In July, the deputy foreign minister convened a meeting of Lithuanian politicians and "Judaic studies operatives” to set up a "Litvak Forum” (it quickly became known as The Fake Litvak Forum), to divert attention from the travesties underway by means of a classic diversionary window-dressing operation which has only added insult to injury. Upon its public founding, the prime minister’s chancellor boasted that "there are rich Litvaks” who were roped in to provide money for the charade. Litvak is an ethnonym belonging to the decimated Jewry of Lithuania, and it cannot honorably be usurped by officials for PR purposes. There were protests from Holocaust Survivors, the Simon Wiesenthal Center, the Litvak Studies Institute, and DefendingHistory.com. A few months later, after the foreign minister’s antisemitic tirade (see In October, below), the Jewish Community of Lithuania published its judgment too.
In August, after a pig’s head, dressed up in hat and earlocks, was placed at the doorway of the Kaunas synagogue during Sabbath morning services, there was silence from the government until foreign diplomats and community leaders prevailed upon the prime minster to speak up days later. There has been no progress in the investigation to locate the culprits.
In September, on the 21st of the month, parliament declared that 2011 would be declared a year of remembrance for Holocaust victims. One week later, on the 28th, the same body declared that 2011 would in fact be the year of "commemoration of the defense of freedom and great losses” with the accompanying impression that the "freedom fighters of 1941” who participated in the Holocaust would again be glorified. The Jewish community protested against this History Apartheid policy which reached its curious apex when the English language page of the parliament’s website listed only the first "year of remembrance” and the Lithuanian language page listed only the second. After exposure on DefendingHistory.com, the website pages in the two languages were at least brought into line.
In October, the Lithuanian foreign minister told a meeting of the ruling party in parliament that foreign Jews seeking money and property were secretly pushing the new dual citizenship law, using crude antisemitic formulas. The Foreign Ministry published a spineless statement but no apology. The Jewish Community of Lithuania rapidly responded. The real issue is that the country’s citizenship laws are deeply racist, and therefore deeply un-European. They are also detrimental to Lithuania, which by now could have had a veritable international army of dual-citizen loyalists, in the spirit of Ireland.
Let us hope for a more European, Western, tolerant, and generously-spirited showing from the government in what is left of November and beyond.
But some of the deepest issues are not a "matter of the month”. They include failure to close the kangaroo "war crimes” investigations against valiant Holocaust Survivors who joined the anti-Nazi resistance. Dr Rachel Margolis, 89 years old, now resident in Rechovot, Israel, is unable to carry out her wish to visit her native Vilnius one last time, for fear of further harassment by prosecutors and the antisemitic establishment.
The Economist’s Edward Lucas, one Lithuania’s staunchest friends in Europe, accurately described this lamentable campaign as "Blaming the victims” back in 2008. The same year, another great friend of Lithuania, former Irish ambassador Dόnal Denham, when he heard that police had come looking for Holocaust Survivor women in their late 80s, because they had the "audacity” to escape the ghetto and join up with the anti-Nazi partisans, just went ahead and did the right thing: he made a splendid evening in honor of the one still resident in Vilnius, Fania Yocheles Brantsovsky, at the ambassador’s residence. This year, the great Lithuanian author Tomas Venclova has come out with a bold new essay that is a huge credit to the country.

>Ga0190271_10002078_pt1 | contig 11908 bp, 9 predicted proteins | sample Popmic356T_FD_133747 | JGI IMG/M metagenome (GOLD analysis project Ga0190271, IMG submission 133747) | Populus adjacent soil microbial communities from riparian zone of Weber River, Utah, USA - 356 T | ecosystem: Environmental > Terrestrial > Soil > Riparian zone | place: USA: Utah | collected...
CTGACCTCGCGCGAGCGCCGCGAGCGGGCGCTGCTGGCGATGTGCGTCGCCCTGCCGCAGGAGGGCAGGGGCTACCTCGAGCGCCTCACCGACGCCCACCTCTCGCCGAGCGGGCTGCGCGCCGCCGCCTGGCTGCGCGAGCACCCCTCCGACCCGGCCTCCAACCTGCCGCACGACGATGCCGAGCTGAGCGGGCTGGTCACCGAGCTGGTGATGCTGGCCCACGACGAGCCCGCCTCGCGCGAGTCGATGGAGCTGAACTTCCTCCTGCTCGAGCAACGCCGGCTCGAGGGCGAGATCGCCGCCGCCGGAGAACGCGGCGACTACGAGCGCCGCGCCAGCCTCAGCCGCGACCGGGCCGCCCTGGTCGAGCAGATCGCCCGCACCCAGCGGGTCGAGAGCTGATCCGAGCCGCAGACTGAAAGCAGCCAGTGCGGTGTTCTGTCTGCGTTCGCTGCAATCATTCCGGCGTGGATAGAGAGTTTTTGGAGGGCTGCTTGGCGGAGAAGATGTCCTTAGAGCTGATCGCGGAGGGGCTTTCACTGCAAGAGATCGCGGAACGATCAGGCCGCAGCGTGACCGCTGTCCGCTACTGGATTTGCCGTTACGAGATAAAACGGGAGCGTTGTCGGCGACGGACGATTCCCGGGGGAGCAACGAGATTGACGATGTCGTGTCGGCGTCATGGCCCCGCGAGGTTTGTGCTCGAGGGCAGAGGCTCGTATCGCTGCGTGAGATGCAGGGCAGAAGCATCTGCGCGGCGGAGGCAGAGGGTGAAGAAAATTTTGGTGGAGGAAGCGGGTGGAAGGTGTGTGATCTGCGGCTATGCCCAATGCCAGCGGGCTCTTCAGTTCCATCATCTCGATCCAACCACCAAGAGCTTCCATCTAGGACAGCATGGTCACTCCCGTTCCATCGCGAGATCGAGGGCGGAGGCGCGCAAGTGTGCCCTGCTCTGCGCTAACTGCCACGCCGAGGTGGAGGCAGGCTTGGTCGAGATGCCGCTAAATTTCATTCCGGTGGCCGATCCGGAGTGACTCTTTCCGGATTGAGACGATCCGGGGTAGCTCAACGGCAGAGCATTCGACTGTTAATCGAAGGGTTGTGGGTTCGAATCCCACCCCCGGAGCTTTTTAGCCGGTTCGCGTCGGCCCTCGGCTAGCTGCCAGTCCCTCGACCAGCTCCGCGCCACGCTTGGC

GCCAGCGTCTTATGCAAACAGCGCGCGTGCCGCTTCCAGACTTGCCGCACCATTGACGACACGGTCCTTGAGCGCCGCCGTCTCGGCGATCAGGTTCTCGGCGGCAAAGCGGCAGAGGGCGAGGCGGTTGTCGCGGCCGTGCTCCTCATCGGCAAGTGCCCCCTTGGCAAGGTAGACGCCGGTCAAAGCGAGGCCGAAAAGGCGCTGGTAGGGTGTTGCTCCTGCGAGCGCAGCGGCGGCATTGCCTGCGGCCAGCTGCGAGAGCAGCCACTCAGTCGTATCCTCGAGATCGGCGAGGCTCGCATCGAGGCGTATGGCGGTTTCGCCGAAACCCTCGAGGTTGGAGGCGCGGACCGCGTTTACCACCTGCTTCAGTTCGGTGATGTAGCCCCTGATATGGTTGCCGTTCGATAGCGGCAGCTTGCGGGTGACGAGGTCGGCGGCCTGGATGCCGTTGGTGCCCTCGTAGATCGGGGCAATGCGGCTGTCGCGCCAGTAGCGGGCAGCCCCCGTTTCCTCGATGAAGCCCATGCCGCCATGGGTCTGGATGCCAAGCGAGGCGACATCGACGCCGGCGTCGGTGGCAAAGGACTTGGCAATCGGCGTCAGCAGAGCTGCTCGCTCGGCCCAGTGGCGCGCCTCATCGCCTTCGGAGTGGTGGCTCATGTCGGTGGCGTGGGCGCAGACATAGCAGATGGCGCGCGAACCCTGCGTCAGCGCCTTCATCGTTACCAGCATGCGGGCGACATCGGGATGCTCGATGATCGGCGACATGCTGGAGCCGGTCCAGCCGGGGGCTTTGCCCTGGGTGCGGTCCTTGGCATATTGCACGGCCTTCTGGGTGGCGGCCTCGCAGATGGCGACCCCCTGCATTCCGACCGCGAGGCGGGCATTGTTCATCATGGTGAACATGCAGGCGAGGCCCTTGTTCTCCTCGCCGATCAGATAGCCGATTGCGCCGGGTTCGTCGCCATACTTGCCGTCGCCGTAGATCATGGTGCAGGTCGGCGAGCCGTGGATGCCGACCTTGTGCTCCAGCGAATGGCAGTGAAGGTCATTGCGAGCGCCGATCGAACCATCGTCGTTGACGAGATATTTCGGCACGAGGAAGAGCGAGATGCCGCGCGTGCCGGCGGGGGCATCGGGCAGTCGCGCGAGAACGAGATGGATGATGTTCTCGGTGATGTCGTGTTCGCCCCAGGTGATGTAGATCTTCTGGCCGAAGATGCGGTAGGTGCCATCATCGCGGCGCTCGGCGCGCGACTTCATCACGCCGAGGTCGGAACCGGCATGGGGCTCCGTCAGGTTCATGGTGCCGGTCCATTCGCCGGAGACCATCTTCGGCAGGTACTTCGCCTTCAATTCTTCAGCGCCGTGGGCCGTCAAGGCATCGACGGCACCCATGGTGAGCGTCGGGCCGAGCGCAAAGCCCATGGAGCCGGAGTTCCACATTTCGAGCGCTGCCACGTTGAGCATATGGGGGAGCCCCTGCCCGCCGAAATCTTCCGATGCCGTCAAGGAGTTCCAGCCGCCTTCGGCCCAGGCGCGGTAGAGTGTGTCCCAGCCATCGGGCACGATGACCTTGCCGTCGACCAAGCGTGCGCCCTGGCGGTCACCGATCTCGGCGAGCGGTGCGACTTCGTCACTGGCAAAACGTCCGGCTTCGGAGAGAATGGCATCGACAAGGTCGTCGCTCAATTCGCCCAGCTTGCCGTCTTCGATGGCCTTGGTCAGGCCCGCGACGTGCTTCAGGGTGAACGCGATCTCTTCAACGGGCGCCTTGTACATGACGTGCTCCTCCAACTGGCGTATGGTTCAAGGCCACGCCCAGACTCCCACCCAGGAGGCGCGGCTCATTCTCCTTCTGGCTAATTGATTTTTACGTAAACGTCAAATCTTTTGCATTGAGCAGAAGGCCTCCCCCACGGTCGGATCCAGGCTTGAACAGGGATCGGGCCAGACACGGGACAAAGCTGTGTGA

Remaining problems that could be so easily resolved include: failure to remove the antisemitic exhibits from the state-sponsored Genocide Museum on the capital’s main boulevard (a "genocide museum” that won’t mention the word Holocaust). Failure to preserve the one surviving Jewish anti-Nazi fort that is a testament for all humankind of the human will to survive against any odds. Failure to call off the state-sponsored campaign to convince the European Parliament to adopt "Double Genocide” as a new obligatory history for Europe. That particular effort is spearheaded by the state-financed and Orwellianly monikered "International Commission for the Evaluation of the Crimes of the Nazi and Soviet Occupation Regimes of Lithuania” better known informally as the "Red-Brown Commission”. Moreover, the recent announcement of Lithuania’s team headed for the next OSCE session calls for some robust scrutiny.
A true-hearted reversal of state policies promoting Holocaust Obfuscation, antisemitism and ultranationalism could easily and very rapidly be inspired by the president and prime minister if the political will were there.
It is the solemn obligation of the western powers, including Britain and the United States, to help Lithuania’s leaders to find that political will. That would be the expression of authentic friendship and care for Lithuania’s future.
Lithuania now has the magnificent potential to recreate its medieval Grand Duchy glory by reaching back, seeking out and recreating the splendid secret of the Grand Duchy’s success: a genuinely tolerant society that attracts talent and diversity from the four corners of the earth.
Dovid Katz, a Litvak-origin native of New York, cofounded the Center for Stateless Cultures in 1999 and the Vilnius Yiddish Institute in 2001. For eleven years, he was professor of Yiddish at Vilnius University. Currently he is editor of DefendingHistory.com, chief analyst at the Litvak Studies Institute, and honorary research associate at University College London. The revised edition of his Lithuanian Jewish Culture has just appeared in Vilnius.